In this Edition... When Severe Weather Strikes!
In the past year, Missouri has seen more than its fair share of severe weather. March 12 through March 16 marks Missouri Severe Weather Awareness Week, intended to increase awareness regarding the most common spring emergencies Missourians may encounter – tornados, flash floods, and severe storms. This issue of Labor Link aims to educate Missourians on disaster response on various fronts including fair housing, unemployment insurance claims, and what to do if severe weather strikes at work.
Disasters Cause Low Housing Stock
When disaster strikes, there is often a shortage of available housing. For instance, when the F-5 tornado struck Joplin last May, approximately 7,500 households were destroyed, leaving housing supply limited and in high demand. Unfortunately, in these instances, many property owners’ and renters’ bias come into play and can lead to housing discrimination. When they discriminate based on race, color, religion, national origin, ancestry, sex, disability, or familial status, it violates fair housing laws.
According to Lynn Onstot, the Public Information Manager for the City of Joplin, families that may have been living in the same house for several years have had no reason to keep up with updates to housing laws, and can find themselves lost in the mass of confusion. “I think a big part of it is education,” said Onstot, “making people aware that there are resources available.” To help, the Department's Missouri Commission on Human Rights will be kicking off an educational campaign to inform those living in areas hit hard by disaster about their housing rights. Visit the Discrimination in Housing webpage to learn more.
Additionally, there are fair housing publications designed specifically for those who have been hit hard by disaster. Both publications, Fair Housing Consumer Guide and Fair Housing Laws are available on the Department’s website. If you have questions or think you may have been discriminated against, contact MCHR by phone at (573)-751-3325 or visit the File a Complaint webpage.
Department Responds Quickly to Branson Tornado Devastation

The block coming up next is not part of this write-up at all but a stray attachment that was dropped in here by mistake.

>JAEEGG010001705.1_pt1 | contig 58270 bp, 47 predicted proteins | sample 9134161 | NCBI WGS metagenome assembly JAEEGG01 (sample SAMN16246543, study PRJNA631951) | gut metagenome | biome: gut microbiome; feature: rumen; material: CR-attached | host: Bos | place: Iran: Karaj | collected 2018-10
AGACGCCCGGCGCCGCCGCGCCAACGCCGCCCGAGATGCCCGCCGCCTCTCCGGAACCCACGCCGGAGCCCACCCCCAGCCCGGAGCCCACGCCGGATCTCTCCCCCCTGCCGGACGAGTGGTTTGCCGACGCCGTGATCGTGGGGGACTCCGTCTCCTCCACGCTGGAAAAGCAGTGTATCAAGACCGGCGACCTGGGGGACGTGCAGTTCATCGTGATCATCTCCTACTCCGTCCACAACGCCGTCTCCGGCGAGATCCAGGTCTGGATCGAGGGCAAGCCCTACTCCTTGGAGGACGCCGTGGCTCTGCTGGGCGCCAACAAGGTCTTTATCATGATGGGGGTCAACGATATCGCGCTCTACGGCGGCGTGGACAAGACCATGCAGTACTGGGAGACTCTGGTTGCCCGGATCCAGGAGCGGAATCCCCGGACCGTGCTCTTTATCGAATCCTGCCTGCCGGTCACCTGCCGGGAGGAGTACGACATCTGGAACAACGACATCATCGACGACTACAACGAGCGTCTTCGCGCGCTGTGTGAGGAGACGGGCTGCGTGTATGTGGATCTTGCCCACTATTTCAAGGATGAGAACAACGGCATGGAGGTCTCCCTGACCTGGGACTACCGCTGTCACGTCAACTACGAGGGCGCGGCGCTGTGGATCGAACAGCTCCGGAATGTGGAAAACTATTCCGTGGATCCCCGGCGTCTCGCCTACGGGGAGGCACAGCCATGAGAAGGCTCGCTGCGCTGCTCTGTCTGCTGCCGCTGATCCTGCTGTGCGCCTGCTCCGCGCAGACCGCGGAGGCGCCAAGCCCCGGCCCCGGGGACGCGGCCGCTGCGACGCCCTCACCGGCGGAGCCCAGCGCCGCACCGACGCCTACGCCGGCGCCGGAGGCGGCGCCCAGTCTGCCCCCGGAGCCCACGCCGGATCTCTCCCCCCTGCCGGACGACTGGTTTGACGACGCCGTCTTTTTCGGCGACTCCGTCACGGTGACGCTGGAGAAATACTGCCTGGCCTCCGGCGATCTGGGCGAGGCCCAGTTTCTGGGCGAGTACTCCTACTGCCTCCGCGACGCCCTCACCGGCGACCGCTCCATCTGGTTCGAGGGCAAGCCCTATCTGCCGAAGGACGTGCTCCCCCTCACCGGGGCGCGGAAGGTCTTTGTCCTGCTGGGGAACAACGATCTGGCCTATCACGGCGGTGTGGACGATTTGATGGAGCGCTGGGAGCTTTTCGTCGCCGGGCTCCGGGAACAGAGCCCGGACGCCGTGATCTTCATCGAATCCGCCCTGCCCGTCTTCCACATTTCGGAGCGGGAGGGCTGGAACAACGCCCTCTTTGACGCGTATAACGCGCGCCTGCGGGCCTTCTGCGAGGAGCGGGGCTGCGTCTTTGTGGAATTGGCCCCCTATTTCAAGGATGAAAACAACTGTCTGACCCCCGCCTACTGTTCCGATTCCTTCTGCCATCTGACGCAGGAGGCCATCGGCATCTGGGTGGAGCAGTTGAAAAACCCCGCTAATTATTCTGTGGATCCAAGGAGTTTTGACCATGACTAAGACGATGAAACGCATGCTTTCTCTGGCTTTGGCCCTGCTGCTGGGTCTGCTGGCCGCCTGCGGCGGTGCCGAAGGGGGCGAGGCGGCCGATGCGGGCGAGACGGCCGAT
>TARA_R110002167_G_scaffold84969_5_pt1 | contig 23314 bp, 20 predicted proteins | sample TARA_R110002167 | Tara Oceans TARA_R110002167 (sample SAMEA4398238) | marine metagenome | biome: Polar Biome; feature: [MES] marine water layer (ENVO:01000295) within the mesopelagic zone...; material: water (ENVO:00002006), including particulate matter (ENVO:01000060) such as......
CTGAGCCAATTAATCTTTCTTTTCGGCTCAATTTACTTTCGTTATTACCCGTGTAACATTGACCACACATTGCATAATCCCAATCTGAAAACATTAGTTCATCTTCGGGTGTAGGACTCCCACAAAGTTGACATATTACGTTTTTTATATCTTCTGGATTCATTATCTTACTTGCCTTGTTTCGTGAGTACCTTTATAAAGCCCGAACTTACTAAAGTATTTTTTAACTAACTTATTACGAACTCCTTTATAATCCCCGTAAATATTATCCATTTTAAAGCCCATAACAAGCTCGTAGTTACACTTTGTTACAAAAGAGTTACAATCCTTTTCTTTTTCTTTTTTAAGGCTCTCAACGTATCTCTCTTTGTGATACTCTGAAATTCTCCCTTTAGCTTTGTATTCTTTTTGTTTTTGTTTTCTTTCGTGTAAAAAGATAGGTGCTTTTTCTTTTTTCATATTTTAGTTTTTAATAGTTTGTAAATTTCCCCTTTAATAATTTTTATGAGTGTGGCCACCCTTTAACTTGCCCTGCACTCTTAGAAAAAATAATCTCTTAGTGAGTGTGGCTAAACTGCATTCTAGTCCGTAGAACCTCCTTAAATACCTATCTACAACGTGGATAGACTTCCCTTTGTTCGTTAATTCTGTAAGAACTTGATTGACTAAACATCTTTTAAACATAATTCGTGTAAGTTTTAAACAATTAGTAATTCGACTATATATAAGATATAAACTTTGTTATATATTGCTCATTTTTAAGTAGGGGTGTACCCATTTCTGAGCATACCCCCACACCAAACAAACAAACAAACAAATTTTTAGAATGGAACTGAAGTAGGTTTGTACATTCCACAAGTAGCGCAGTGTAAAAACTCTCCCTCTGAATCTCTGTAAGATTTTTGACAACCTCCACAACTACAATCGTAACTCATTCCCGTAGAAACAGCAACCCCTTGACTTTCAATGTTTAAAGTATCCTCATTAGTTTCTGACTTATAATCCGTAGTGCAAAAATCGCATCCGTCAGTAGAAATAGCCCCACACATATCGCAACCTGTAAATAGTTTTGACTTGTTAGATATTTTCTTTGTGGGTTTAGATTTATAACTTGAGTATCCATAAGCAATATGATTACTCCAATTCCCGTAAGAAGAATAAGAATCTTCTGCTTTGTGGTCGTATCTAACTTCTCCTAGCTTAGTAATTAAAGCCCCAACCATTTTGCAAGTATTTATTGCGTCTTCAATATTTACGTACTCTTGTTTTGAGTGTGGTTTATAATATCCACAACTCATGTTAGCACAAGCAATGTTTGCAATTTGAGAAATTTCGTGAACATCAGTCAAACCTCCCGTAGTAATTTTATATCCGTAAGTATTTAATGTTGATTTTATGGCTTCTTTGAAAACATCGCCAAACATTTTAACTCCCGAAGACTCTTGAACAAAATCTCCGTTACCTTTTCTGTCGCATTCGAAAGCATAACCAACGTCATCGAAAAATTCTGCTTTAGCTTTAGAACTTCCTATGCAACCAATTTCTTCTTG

On Tuesday, March 6, several Department employees traveled to Branson to help residents affected by the storm apply for services on the spot. Workers were able to file an unemployment claim with the claims specialists present, as well as learn more about the Department’s disaster relief services they may be eligible for – such as housing assistance.
Additionally, employers that are unable to file their quarterly contributions or wage reports due lost records during the storm could apply for a request for extension. Employers could also apply for a recall date to temporarily lay off their workers with the intention of hiring them back once the damages are repaired. During this period of time, workers are able to file for unemployment benefits – which end upon their return back to work. The Shared Work program is another option for employers who are facing with a limited work load for their staff (and meet the established criteria) as it allows them to remain in operation while decreasing workers’ hours, but also compensating the workers for their lost labor hours with unemployment benefits.
“Missourians have seen more severe weather and dealt with disaster on a large scale throughout the past year,” Department Director Larry Rebman said, “Our job is to make sure everyone affected knows what steps to take to get back on their feet.”
For more information on disaster relief, visit the Department’s website. Employers looking to apply for a request for extension can do so by calling (573)-751-1995. To file an employment claim, call the regional claims center near you or file online.